The Brooklyn band digs "Iron Man" with bongos and flute
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So dark, moody, and wan is the music of Crystal Stilts that it seems the Brooklyn quartet might melt if exposed to direct sunlight (or, possibly, burst into flames). But that shouldn’t suggest that Crystal Stilts’ debut full-length, Alight Of Night, makes for funereal listening. Gothy, yes, but hardly morose; rather, the group’s jangling tambourines and reverb-heavy songs tap into the drive of girl-group pop. So it’s not that surprising to find out that Crystal Stilts has sipped snake liquor while on the road, or that it’s having a hard time adjusting to the Obama-era climate of hope. In advance of tonight's show at the Bell House, keyboardist Kyle Forester and guitarist J.B. Townshend spoke with Decider about these tribulations, as well as the band’s cool single “Love Is A Wave.”
Decider: Kyle, do you feel like you have a lot of input in the band? Or are you just coming in and playing on songs that have already been laid out?
Kyle Forester: The newer songs that J.B. is writing are influenced by the sound of the band now. The new songs are developed as the band plays together, so they are more collaborative.
D: Can you describe that sound?
KF: I was asked to describe the sound by an interviewer the other day and said that I had read in a German write-up the phrase “jangle schrammelpop.” I have no idea what that means, but it sounds just about right.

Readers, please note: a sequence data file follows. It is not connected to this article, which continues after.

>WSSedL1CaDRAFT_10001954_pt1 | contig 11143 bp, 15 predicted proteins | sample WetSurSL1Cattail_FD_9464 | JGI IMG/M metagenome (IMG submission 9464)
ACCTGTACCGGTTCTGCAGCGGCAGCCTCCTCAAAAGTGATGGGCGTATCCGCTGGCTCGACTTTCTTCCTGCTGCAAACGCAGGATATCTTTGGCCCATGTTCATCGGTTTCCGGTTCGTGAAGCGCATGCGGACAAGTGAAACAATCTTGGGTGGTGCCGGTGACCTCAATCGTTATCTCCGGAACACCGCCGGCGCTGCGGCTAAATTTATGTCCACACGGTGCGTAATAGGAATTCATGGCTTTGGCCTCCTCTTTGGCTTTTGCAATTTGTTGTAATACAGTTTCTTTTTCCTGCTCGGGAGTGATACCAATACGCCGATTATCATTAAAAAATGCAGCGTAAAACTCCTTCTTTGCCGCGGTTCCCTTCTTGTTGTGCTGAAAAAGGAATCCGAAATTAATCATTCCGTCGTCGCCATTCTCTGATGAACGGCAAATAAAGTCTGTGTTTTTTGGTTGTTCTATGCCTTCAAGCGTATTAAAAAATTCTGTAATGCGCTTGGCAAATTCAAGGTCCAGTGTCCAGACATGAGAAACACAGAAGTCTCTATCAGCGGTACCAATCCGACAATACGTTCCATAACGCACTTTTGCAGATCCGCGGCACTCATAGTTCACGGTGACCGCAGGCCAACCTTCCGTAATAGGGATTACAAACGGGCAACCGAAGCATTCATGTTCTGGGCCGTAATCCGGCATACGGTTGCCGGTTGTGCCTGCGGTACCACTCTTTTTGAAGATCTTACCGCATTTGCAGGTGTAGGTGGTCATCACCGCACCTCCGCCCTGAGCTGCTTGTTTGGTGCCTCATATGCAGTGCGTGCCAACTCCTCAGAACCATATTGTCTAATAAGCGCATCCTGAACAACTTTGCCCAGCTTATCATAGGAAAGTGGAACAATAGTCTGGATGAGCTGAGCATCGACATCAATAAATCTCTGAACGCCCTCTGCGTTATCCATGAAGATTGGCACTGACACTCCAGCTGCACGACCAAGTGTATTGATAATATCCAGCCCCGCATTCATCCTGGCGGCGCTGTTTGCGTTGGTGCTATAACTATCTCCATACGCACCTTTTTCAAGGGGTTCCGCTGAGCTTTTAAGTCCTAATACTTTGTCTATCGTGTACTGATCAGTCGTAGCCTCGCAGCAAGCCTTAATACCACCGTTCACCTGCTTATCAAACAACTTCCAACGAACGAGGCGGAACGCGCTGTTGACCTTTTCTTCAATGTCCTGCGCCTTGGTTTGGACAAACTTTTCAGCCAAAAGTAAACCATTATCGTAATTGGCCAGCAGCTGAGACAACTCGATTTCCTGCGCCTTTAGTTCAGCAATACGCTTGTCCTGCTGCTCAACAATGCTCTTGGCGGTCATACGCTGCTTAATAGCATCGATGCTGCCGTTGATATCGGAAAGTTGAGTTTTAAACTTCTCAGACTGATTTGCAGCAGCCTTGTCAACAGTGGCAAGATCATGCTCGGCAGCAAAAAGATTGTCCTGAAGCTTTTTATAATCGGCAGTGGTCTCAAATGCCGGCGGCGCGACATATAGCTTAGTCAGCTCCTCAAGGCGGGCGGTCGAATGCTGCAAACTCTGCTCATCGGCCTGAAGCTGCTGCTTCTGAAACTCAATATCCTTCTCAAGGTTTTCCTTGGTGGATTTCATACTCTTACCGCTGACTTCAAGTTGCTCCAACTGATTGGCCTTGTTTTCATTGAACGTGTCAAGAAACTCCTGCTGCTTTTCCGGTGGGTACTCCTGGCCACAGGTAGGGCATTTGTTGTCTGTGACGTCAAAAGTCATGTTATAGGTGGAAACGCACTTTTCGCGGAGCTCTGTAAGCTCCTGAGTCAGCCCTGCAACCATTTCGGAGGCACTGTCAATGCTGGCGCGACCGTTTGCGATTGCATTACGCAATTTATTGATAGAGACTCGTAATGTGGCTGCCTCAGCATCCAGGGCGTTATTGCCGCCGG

D: Sounds like a dessert… sort of.
KF: I think it sounds messy, so that’s good.
D: Do people in Europe seem more into the band than people in the U.S.?
KF: I don’t think there’s a big difference. Europeans are pretty polite, so what might be a bad show in the U.S. is an okay show there. But a great show in either place is a great show.
D: What was the worst U.S. show?
KF: We played in Eugene, Ore., at a place called Samurai Duck. There were probably six people there. I told jokes. I told the one about John Kerry walking into a bar and, surprisingly, killed ’em with it! All six of them. We opened for this crazy jam band with bongos. That night we slept in a house with no heat. They gave us some weird liquor that had a snake in it.
D: I don’t believe you.
KF: No, it’s true! Something Japanese.
D: Did you drink it?
KF: Personally, I refused.
J.B. Townshend: They obviously had some really expensive liquor that they’d been watering down for years. And it tasted like bad white wine and, possibly, snake excrement.
KF: The owner of the bar insisted we do shots of it with him. That jam band that went on after us played “Iron Man” with bongos and flute. Eight band members. All wearing cargo shorts. I shit you not.
D: Maybe that just made you guys sound heavier—heavy enough that the bartender thought you should have a snake shot?
KF: Yeah, it was a metal bar, attached to a sushi restaurant. It’s a real hippie town.
D: Do you guys go over well with hippies, or is your vibe too dark?
KF: I wouldn’t say so. Yeah, the vibe is a little dark. On election night, we played a show… we were in San Francisco. Everybody was celebrating. I turned to Brad [Hargett, singer] and he said, “I don’t know if this is good for the Stilts… all this newfound hope.”
D: How are the Stilts going to change in the face of hope? Or are you just going to soldier on in darkness and despair?
KF: Actually, the new single is pretty happy, relatively speaking. The A-side is called “Love Is A Wave.”
D: What kind of wave?
KF: Well, I’ll tell you the full line, which is: “Love is a wave, hate is included.” Seriously. Take that how you will.